The Natural Way of Things

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Read 26/06/2016-28/06/2016

Rating: 5 stars (but really 100 stars, 1000 stars, all the stars)

I want to say so many things about this book. I want to talk about it as allegory, as fact, as reportage, as fucked up fairytale. But equally I don’t want to say too much, because I don’t want to take away from anyone the experience I’ve just had. This book contains an important truth. It is brutal and grubby and horrifying. And yet it is gentle. It doesn’t bludgeon. It doesn’t preach. It just tells the truth.

I will try to write a review, then, without really writing a review. Continue reading

The Yellow Wallpaper

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Read 26/06/2016

Rating: 5 stars

I read this as it was one of the June Books of the Month on the Shelfari 1001 Group on Goodreads. I’d previously read Herland for the Winter Scavenger Hunt Challenge on the Reader’s Room and not thought well of it, or Gilman, at all.

I’m happy to say that this was much better. It’s only 72 pages long, but so effective. There’s a real sense of someone’s mental state disintegrating. There was something of Henry James about its Gothic style.

For the book group, I responded to some set questions. My answers give a lot away, so if you’re thinking of reading it yourself and don’t want any spoilers, stop reading now!

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City of Strangers

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Read 24/06/2016-26/06/2016

Rating: 4 stars

LibraryThing review

I picked this up off the New Books shelf at my local library. The blurb on the back sounded really interesting, and there’s an advert on the last page for the author Louise Millar’s collective of female crime writers.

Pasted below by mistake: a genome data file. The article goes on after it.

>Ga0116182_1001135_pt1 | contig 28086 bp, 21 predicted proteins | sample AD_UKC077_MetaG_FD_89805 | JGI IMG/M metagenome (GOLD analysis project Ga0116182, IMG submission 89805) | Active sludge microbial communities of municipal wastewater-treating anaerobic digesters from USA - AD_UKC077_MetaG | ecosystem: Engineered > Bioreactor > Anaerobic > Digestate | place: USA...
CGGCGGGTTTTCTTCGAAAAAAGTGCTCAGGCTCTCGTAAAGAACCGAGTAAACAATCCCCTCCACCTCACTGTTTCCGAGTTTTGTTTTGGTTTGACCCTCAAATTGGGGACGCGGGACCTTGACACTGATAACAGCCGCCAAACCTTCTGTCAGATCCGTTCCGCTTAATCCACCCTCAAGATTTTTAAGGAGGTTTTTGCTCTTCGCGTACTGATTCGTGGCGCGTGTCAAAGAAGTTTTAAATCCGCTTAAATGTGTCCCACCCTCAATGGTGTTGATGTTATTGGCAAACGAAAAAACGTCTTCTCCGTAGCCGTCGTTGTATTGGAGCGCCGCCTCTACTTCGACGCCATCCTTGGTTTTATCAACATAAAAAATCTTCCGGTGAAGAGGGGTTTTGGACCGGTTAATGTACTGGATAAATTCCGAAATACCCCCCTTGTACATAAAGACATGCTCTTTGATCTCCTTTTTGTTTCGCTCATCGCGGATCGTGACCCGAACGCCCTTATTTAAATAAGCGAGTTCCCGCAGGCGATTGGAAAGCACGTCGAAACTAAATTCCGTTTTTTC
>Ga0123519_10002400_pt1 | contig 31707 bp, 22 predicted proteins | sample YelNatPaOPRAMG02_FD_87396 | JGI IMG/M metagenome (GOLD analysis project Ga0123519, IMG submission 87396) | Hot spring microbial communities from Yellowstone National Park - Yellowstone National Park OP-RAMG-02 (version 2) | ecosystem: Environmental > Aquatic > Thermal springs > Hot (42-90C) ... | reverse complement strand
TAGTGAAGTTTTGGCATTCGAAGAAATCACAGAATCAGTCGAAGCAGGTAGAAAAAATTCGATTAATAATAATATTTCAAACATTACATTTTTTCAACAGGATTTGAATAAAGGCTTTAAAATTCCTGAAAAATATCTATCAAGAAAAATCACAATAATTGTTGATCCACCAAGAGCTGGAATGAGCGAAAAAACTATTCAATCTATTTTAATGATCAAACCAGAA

As soon as I started it, I was gripped. Main character Grace Scott is a photo journalist based in Edinburgh. She returns home from honeymoon to find a dead man in her new flat. Recently bereaved herself, she becomes obsessed with tracking down the man’s family so that they can grieve for him. Her husband doesn’t understand her obsession and isn’t best pleased when her investigations take her from Edinburgh to London, and then on to Amsterdam and Paris.
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Rush Oh!

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Read 19/06/2016-23/06/2016

Rating: 4 stars

It has been a while since I read any Australian literature, but Shirley Barrett’s Rush Oh! caught my eye when it appeared on the long list for this year’s Bailey’s prize. I reserved it at my local library, and my turn to read it came around a couple of weeks ago. Continue reading

A God in Ruins

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Read 14/06/2015-19/06/2016

Rating: 3 stars

Read for The Reader’s Room March Madness Challenge

While Life After Life followed Ursula Todd on her repeated attempts to survive first her own birth, then her childhood and finally the Second World War, to also bring her family through intact, A God In Ruins looks at younger brother Teddy’s experience as a bomber pilot in the same war. It considers the effect conflict has on those participating in war, both immediately and long term, and the ongoing effect paid forward onto their descendants.

With Life After Life, I admired the creativity but didn’t enjoy the story much. With A God In Ruins, I enjoyed the story but didn’t admire the creativity much. A God In Ruins is a pleasant read that didn’t ask too much of me as a reader. It skipped neatly from discoveries among older Teddy’s possessions and conversations between Teddy and his daughter and grandson to memories of younger Teddy’s life. I enjoyed the plotting of the book, its non-linear trajectory, and its sense of familiarity. Continue reading

Blue Remembered Hills

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Read 12/06/2016-14/06/2016

Rating: 2 stars

I feel conflicted about this book. Perhaps my reason for reading it wasn’t a good one.

I chose it because I want to read more books by or about (preferably both) people who are differently abled. I did some searching around online and Rosemary Sutcliff’s memoir was mentioned a couple of times by a few differently abled writers, citing her as an influence on their decision to become writers and to write about disability. Continue reading

The Ballad of Halo Jones

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Read 11/06/2016-12/06/2016

Rating: 4 stars

Alan Moore and Ian Gibson’s sci-fi comic about a future everywoman trying to find her place in the world first appeared in 2000AD in the mid-80s. I was a teenager at the time and more interested in Tolkien, literary fiction and listening to pop music, so I’d given up sneakily reading my older brother’s copies of 2000AD. What an error of judgement, because I missed out on Halo Jones first time around. Continue reading